When it comes to insects, many of us get chills down our spines seeing one moving or flying around our head, and most likely we underestimate their importance to flora. But thankfully we have people who dedicate years of their lives on studying their importance and make us aware of that.
This week on annual Earthwatch debate five great scientists debated around five types of insects, which are fungi, bats, plankton, primates, and bees, to reveal scientifically which one of them is the most important, but also the most endangered one. As in the conclusion of this debate, bees came out to be one of the most vital components of the planet’s ecosystem.
According to a Greenpeace report, about 60 to 90 percent of the food we eat needs help from pollinators such as bees to reproduce. This includes a variety of fruits, vegetables, seeds, and nuts, much of which we consume daily. This also means that as bee populations diminish, Earth’s biodiversity also diminishes, potentially affecting further species and causing a domino effect in that regard.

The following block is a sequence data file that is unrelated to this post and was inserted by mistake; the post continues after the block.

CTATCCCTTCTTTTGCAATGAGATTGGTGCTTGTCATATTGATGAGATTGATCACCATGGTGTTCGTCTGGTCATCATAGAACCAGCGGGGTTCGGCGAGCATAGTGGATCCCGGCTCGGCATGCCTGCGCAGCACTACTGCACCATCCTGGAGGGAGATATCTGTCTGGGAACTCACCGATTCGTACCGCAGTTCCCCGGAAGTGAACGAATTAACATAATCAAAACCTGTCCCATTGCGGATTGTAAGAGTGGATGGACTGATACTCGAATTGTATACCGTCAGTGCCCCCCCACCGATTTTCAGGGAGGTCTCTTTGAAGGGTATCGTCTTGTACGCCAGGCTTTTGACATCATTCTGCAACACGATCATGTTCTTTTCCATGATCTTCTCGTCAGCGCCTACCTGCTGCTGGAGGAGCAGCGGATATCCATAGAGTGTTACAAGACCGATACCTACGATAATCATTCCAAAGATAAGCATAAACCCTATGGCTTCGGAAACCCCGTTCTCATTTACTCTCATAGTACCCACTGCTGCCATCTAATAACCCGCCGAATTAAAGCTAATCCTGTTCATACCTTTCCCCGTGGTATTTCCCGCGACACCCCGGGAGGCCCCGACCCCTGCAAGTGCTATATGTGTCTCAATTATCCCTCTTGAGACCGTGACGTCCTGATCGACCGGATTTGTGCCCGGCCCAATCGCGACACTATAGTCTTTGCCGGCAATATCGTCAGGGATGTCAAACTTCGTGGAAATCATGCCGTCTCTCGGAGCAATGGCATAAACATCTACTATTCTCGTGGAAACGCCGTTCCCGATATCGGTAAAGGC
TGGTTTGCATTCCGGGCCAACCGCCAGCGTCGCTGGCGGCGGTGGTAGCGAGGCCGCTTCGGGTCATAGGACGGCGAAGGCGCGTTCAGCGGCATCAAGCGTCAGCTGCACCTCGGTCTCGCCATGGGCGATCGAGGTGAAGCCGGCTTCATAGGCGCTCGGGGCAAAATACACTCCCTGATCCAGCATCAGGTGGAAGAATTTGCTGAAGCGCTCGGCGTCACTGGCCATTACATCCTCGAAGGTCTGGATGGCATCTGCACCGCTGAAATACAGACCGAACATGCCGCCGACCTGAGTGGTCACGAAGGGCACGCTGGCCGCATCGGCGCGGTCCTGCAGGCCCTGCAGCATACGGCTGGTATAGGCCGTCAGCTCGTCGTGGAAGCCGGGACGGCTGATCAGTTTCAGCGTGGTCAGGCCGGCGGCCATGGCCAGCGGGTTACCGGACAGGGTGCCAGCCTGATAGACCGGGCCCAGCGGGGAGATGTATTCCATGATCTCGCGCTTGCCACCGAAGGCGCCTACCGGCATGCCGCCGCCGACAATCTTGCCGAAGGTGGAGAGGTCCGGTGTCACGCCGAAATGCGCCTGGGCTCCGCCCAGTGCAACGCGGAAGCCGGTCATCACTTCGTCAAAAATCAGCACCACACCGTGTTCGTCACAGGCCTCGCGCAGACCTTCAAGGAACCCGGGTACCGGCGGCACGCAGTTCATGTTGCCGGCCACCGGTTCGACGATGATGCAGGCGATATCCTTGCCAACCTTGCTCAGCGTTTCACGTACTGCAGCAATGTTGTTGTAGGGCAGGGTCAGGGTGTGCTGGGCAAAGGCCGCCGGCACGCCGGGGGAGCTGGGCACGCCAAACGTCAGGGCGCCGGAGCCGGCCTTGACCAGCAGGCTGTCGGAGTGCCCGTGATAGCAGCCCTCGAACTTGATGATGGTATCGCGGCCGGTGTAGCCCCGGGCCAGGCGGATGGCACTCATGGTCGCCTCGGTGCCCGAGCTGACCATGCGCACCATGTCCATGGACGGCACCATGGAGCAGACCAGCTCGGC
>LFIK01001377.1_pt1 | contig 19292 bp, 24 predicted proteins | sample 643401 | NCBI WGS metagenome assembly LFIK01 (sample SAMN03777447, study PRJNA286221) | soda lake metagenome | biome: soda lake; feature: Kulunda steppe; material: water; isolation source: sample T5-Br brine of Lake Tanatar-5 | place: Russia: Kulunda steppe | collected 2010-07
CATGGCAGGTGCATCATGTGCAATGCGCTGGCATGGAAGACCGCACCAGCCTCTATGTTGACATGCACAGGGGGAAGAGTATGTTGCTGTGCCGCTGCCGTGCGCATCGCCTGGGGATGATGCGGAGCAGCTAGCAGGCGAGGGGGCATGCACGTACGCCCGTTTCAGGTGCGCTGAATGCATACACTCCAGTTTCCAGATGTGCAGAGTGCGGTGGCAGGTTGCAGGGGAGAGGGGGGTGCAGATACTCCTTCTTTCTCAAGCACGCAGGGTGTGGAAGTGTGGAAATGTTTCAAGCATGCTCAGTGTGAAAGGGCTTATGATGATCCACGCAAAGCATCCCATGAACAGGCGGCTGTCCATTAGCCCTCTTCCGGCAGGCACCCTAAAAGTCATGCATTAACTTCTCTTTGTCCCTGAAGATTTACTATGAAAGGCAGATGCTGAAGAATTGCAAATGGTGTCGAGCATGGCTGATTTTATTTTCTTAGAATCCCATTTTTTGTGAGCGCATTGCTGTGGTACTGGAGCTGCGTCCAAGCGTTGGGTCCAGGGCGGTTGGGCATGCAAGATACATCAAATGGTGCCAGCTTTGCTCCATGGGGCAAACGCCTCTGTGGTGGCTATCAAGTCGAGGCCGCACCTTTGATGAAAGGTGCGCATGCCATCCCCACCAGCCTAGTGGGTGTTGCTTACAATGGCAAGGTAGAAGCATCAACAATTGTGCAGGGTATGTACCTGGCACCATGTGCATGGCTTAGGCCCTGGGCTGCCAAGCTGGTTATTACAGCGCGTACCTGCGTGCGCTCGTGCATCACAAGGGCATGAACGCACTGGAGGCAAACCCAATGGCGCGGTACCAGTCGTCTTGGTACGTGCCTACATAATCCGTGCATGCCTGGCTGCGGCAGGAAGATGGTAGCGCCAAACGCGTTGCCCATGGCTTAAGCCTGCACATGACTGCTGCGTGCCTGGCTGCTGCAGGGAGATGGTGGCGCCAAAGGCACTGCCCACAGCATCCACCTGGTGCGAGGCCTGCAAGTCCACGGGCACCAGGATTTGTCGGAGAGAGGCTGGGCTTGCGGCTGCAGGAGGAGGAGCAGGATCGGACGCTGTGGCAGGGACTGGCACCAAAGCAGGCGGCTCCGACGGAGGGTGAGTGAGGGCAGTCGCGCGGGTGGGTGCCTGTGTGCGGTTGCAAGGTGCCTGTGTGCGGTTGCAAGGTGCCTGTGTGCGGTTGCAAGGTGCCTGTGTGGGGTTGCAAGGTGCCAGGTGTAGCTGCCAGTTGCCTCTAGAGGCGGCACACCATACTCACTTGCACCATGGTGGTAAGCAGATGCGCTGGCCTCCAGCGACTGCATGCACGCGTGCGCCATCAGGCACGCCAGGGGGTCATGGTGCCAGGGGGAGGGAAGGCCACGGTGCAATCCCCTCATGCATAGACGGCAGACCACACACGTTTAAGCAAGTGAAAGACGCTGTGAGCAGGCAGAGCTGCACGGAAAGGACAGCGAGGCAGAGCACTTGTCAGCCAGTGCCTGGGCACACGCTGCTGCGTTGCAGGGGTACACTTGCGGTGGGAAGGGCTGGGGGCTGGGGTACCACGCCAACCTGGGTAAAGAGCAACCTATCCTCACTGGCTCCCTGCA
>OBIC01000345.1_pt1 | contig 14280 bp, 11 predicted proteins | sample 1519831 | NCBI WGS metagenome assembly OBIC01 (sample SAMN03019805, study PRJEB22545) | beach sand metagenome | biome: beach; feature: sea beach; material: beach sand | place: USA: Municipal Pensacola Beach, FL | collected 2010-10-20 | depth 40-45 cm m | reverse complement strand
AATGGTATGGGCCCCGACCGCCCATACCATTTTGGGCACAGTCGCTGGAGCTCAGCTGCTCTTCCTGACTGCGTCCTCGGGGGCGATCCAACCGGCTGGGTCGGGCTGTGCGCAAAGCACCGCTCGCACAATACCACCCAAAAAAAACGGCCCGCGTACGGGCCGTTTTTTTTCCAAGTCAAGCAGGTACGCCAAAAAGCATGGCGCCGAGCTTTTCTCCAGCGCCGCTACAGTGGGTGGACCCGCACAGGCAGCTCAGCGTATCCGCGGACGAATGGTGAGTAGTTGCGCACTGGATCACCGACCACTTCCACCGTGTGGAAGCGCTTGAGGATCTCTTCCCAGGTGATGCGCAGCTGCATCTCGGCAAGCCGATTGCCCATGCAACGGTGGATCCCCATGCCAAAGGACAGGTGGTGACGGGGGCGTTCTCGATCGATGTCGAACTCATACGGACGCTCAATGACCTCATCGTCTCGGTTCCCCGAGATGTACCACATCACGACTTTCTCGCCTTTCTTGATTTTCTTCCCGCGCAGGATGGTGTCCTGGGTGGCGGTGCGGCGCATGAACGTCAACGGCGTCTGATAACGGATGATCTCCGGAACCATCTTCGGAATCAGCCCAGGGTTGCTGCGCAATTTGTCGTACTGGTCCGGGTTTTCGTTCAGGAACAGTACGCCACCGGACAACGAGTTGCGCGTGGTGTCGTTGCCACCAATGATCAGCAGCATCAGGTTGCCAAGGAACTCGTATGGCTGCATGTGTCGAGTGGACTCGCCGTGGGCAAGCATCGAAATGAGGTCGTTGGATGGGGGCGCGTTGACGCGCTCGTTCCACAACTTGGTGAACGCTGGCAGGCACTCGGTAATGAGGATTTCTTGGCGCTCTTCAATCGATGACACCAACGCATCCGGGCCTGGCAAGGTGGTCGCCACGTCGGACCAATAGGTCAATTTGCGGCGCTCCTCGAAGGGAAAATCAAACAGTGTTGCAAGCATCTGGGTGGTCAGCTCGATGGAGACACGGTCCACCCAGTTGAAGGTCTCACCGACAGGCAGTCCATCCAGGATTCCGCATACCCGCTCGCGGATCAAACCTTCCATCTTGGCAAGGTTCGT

Image credits: ASAP Science
ASAP Science illustrates this with almond plants. Almonds rely on pollination to produce almond nuts. The hulls are used as feed for cattle and chickens. No bees, means no almonds, means no cattle or chicken, meaning humans will have less meat, milk, and other products. This is just one of the many food ecosystems that are affected by bee populations. Besides this, there is the multi-billion dollar industry revolving around honey production, waxing, nectars, and bee bread.
Many NGOs and activist groups are calling for reforms for the sake of stopping the rapid decline in bee populations. Apart from natural bee diseases and invasive species, the main factors affecting bee livelihood are insecticides, climate change, and lack of flora. By making changes in how humanity grows its food and how it treats Mother Earth, it will become possible to also turn the tide on the decline of bee numbers.